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Browse the 1966 Encyclopaedia of New Zealand
Graphic: An Encyclopaedia of New Zealand 1966.


This information was published in 1966 in An Encyclopaedia of New Zealand, edited by A. H. McLintock. It has not been corrected and will not be updated.

Up-to-date information can be found elsewhere in Te Ara.



Technical Correspondence Institute

New Zealand is a country characterised by small pockets of population strung out over a long distance. As a consequence the education system must be prepared to deal with a pattern involving small numbers of apprentices in any one place and, indeed, for some trades, in the country as a whole.

One of the agencies that has been developed for this purpose is the Technical Correspondence Institute which now has a full-time staff of 181 teachers. The school caters for a large number of apprentices and in June 1964 they accounted for 7,246 of the total roll of 10,760. To make provision for them, the school provides courses in almost all the apprentice trades and in some of them the tuition, together with block courses, is the only technical training available.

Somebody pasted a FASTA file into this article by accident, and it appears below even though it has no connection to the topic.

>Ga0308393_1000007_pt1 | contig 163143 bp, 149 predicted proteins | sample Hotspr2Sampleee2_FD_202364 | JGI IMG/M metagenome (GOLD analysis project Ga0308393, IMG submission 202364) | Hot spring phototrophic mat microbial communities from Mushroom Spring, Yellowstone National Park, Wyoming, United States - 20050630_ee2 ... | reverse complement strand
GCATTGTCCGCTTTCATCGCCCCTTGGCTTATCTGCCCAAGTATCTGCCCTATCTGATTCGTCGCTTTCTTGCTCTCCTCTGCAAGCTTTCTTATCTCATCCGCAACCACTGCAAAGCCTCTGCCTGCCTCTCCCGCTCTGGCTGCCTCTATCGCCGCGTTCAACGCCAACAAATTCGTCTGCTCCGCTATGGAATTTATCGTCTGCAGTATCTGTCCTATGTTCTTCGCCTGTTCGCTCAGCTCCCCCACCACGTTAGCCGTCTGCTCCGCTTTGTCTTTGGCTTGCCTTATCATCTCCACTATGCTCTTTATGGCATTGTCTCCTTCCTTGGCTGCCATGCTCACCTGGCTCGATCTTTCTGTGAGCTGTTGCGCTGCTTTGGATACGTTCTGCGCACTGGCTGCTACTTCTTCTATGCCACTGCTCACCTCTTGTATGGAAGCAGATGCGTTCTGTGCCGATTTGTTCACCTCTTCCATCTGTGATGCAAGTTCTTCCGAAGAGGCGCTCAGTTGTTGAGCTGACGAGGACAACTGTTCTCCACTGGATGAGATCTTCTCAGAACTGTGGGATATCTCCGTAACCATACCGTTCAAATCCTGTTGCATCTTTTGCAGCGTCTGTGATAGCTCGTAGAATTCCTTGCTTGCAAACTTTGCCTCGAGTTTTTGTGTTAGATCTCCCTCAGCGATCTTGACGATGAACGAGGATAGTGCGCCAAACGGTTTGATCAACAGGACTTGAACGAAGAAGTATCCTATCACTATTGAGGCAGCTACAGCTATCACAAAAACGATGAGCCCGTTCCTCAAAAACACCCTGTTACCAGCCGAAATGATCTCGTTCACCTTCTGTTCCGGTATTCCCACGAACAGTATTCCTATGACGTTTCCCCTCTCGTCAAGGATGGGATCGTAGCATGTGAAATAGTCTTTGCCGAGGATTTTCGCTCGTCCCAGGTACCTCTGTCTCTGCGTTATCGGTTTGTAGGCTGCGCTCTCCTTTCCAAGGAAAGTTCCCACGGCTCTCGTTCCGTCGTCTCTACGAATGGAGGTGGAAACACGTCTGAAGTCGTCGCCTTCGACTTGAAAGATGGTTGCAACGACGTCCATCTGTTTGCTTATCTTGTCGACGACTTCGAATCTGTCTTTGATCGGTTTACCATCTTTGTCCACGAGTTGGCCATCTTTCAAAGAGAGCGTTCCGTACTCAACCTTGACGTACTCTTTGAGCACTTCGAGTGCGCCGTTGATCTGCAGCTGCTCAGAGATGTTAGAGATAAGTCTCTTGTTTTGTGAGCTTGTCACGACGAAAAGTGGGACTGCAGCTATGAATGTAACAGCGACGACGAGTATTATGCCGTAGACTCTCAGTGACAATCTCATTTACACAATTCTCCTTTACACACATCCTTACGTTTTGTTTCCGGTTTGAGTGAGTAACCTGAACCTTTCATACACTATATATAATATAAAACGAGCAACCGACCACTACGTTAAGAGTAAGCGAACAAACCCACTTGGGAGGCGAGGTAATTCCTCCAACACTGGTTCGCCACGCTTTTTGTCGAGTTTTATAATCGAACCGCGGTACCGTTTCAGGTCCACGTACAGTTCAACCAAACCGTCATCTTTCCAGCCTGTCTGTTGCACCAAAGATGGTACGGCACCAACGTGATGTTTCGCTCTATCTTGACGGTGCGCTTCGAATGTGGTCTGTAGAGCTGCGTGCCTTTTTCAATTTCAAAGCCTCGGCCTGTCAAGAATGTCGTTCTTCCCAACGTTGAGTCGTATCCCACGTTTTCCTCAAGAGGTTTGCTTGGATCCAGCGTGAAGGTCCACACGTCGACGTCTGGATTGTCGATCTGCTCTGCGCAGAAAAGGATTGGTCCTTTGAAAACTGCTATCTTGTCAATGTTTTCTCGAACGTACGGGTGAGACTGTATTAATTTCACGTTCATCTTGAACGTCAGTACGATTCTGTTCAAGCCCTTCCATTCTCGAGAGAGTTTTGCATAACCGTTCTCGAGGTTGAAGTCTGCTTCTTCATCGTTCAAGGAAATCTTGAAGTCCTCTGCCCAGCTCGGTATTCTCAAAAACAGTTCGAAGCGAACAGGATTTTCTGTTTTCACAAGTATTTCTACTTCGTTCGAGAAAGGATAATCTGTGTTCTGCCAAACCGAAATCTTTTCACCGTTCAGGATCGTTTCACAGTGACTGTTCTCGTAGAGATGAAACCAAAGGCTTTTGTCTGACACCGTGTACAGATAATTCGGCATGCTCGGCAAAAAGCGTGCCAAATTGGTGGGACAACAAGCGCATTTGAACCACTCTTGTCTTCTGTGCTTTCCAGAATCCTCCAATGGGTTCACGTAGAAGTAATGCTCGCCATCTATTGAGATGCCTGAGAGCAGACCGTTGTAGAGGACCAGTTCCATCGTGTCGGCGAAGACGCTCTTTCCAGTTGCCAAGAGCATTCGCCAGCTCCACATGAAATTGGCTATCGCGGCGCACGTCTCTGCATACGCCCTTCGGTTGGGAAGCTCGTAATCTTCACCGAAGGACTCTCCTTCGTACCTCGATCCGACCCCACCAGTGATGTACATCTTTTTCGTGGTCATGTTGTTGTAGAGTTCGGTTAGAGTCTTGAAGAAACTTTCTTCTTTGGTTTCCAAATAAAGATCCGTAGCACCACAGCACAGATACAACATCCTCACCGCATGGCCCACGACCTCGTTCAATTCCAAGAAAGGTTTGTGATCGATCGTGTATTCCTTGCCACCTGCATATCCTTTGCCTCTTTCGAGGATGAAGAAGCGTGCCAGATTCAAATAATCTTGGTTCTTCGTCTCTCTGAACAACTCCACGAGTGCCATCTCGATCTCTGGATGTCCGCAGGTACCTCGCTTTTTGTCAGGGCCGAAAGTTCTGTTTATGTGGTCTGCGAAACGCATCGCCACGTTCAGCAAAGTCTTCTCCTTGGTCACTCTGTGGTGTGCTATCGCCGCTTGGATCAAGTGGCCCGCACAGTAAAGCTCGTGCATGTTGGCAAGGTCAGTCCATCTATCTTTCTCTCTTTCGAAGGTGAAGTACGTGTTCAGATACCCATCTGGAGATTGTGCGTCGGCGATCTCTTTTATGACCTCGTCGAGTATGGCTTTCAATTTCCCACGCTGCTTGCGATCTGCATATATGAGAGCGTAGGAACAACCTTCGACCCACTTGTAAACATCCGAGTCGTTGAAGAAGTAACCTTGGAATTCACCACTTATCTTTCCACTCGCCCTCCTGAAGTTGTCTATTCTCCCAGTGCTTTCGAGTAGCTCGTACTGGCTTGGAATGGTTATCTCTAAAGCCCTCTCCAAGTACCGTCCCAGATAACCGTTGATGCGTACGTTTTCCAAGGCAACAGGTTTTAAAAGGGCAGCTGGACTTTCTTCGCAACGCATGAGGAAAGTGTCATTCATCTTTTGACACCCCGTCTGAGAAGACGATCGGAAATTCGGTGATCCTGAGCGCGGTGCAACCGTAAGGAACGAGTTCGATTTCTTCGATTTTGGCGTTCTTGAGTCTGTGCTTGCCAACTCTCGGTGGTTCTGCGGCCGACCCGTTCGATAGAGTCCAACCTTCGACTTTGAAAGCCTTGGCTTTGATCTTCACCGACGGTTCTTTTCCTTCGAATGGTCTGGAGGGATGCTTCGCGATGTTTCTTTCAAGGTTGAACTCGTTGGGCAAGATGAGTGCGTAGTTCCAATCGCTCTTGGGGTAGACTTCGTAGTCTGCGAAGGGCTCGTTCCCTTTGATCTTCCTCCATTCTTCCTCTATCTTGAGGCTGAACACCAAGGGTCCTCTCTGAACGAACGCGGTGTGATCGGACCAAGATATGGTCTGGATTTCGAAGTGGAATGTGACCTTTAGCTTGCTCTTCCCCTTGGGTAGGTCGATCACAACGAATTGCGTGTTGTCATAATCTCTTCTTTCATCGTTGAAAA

There is a wide variety of other courses, ranging from radio and television to horticulture and farming, and including courses on industrial and business management. Among the more unusual subjects in this range are surveying, textile manufactures of various kinds, aspects of coal-mining, and rural and urban valuation. In several of these subjects, the school offers the only tuition provided by the State system. Another function of the Technical Correspondence Institute is the production of textbooks. Most of the earlier books related to agricultural studies and particularly to New Zealand conditions. More recently, the institute has produced apprentice textbooks, the latest of these being Plumbing in New Zealand and Electricity for Motor Mechanics.